Price fixing is not allowed under EU competition law.

Ongoing disclosure

Do any ongoing disclosure requirements apply during the course of the agreement?


Transfer and sale

Transfer and sale

What rules and procedures apply to the transfer and sale of a franchise business?

The rules that apply to the transfer and sale of a franchise business are those which have been settled on by the parties (franchisor and franchisee) in the franchise agreement.

Competition issues

Applicable laws

What competition laws apply to franchises, with particular regard to:

(a) Non-competes and other restrictive covenants?

Competition law in Portugal is governed mainly by the Competition Act (approved by Law 19/2012, May 8 2012) and is publicly enforced by the Portuguese Competition Authority.

Further, the Competition Act tends to follow the rules and regulations of the European Union, as well as European Court of Justice decisional practice and the European Commission’s approach stated in its guidelines, including in cases where the relevant arrangements do not affect trade between EU member states. Therefore, the Vertical Agreements Block Exemption Regulation (EU Regulation 330/2010, April 20 2010) and the commission’s guidelines on vertical restraints (2010/C 130/01) should be considered.

Non-compete arrangements and other restrictive covenants – such as an obligation or incentive scheme on the franchisee to purchase more than 80% of the franchisees’ requirements from the franchisor (or from another designated supplier) – may infringe the Competition Act and will not benefit from the Vertical Agreements Block Exemption Regulation if the duration of such an agreement exceeds five years. In such a case, a fine may be imposed. The act also establishes a nullity penalty on prohibited agreements.   

As for the vertical restraints on the purchase, sale and resale of goods and services within a franchise arrangement (eg, non-compete obligations), the safe harbour provided for in the regulation applies when the supplier's and buyer's market shares do not exceed 30% each in the relevant markets affected by the agreement and the duration of the agreement does not exceed five years.

The commission’s guidelines on vertical restraints also make some remarks in case the exemption is unavailable:

  • The more important the transfer of know-how, the more likely it is that the restraints:

o create efficiencies or are indispensable to protect the know-how; and

o fulfil the conditions for a special exemption from the prohibition.

  • A non-compete obligation on the goods or services purchased by the franchisee falls outside the scope of the prohibition where the obligation is necessary to maintain the common identity and reputation of the franchised network. In such cases, the duration of the non-compete obligation may also be irrelevant under competition laws, as long as it does not exceed the duration of the franchise agreement.

Direct or indirect non-compete agreements in the post-contractual phase can limit competition, and as such, the relevant circumstances should be assessed (including under the regulation).

(b) Exclusive geographical areas?

Territorial restraints may be considered to be hardcore restrictions. However, under the regulation certain territorial restraints (eg, clauses restricting franchisees from actively selling in each other's exclusive territories) in franchise agreements are allowed under certain conditions (Article 4(b) of the Vertical Agreements Block Exemption Regulation), provided that there are no restrictions on passive sales. Additionally, and for such an arrangement to fall within the scope of the regulation, the individual market shares of the parties to the agreement should not exceed 30% in the relevant markets.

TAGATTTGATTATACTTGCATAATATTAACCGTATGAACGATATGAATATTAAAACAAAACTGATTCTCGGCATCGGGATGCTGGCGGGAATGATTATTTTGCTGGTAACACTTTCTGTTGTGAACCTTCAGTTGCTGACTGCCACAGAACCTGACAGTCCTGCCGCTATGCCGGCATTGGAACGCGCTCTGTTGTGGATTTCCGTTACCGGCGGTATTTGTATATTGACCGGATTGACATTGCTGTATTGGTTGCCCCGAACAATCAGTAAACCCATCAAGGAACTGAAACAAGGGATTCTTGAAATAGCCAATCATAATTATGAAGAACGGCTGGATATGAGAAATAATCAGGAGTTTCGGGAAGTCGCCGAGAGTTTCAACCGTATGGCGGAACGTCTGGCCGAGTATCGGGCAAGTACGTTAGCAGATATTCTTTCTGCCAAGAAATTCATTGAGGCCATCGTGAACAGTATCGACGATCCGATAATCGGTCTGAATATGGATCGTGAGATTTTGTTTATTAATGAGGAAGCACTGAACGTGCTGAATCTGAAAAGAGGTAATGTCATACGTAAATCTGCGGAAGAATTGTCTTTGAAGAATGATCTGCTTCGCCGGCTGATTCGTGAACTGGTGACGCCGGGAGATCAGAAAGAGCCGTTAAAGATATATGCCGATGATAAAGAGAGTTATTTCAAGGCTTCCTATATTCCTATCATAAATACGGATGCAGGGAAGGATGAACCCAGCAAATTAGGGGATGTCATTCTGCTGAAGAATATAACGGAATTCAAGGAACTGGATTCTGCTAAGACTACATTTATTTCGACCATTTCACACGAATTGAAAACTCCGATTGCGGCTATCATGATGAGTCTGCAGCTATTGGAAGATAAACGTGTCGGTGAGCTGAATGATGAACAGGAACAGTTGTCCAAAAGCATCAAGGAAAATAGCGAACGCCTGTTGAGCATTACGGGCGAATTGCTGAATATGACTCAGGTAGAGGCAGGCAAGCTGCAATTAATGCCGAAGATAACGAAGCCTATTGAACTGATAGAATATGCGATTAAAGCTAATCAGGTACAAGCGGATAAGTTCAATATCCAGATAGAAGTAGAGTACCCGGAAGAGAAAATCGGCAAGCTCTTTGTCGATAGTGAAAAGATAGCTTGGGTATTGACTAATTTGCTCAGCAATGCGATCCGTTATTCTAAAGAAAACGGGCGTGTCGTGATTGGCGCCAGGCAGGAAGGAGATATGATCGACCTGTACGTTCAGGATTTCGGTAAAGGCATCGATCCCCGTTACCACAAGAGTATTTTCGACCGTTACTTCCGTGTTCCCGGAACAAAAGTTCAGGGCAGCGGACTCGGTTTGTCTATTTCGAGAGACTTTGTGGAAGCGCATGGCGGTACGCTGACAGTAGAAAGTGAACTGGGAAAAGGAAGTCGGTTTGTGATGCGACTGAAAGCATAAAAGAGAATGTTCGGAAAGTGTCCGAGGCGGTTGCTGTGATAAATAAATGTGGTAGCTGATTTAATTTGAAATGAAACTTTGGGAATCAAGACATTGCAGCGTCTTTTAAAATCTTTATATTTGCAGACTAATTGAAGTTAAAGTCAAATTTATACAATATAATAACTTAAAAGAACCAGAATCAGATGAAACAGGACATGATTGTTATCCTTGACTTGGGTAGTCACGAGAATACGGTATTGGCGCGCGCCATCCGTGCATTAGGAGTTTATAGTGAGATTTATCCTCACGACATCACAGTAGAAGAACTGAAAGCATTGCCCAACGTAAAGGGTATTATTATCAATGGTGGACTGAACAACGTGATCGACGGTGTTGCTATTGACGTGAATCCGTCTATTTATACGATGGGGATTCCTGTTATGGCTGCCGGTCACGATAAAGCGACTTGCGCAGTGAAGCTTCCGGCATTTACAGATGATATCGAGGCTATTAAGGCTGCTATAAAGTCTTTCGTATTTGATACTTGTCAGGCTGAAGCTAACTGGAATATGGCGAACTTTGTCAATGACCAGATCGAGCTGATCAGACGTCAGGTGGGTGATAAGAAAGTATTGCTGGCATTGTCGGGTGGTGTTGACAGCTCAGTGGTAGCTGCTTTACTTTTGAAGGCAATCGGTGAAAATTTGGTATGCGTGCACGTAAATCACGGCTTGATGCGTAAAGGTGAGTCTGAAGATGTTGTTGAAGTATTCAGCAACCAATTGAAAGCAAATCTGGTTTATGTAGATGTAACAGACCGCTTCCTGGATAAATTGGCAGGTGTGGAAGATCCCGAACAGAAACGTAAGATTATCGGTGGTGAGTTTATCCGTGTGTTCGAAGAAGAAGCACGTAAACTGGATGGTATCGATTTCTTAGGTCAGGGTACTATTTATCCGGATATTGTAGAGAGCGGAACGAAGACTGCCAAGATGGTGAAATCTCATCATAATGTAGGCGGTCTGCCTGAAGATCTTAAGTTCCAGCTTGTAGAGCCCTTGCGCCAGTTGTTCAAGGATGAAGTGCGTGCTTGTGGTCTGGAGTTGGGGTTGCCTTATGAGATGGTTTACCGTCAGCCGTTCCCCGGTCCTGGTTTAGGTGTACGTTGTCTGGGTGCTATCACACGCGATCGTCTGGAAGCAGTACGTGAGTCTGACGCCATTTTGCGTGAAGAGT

The commission’s guidelines on vertical restraints provide that the restrictions on selling (eg, contract territory) may provide an incentive for franchisees to invest in the franchise concept and help maintain the common identity, thereby offsetting the loss of intra-brand competition. These clauses are usually inherent to the nature of franchising. However, in the case of absolute territorial exclusivity in favour of a franchisee, it is likely that this situation will fall outside the exemption.

(c) Price fixing and mandatory product purchases?

Vertical price fixing is a hardcore restriction and is included in both national and EU regulations. Specifically, the prohibition of directly or indirectly fixing purchase or sale prices or any other trading conditions is established. According to the commission’s guidelines on vertical restraints, and in order to benefit from the exemption foreseen in the regulation, a franchisor may recommend prices or restrict maximum prices charged by its franchisees, provided that the market share of each of the parties to the agreement does not exceed 30% in the relevant markets. Nevertheless, the commission’s guidelines also recognise that resale price maintenance can be pro-competitive, albeit in limited circumstances, including:

  • the promotion of the launch of new products or services by franchisees; or
  • to support a coordinated short-term low price campaign (eg, for two to six weeks) which will benefit consumers.

With regard to mandatory product purchases, an obligation or incentive scheme on the franchisee to purchase more than 80% of the franchisees’ requirements from the franchisor (or from another designated supplier) is caught by the prohibitions laid down by EU regulations and, consequently, by the Competition Act, whenever they have as their objective or effect the impediment, distortion or restriction of competition. However, these sorts of agreement are exempted by the Vertical Agreements Block Exemption Regulation where the supplier's and buyer's market shares do not exceed 30% each, and are subject to a five-year limitation for the non-compete obligation.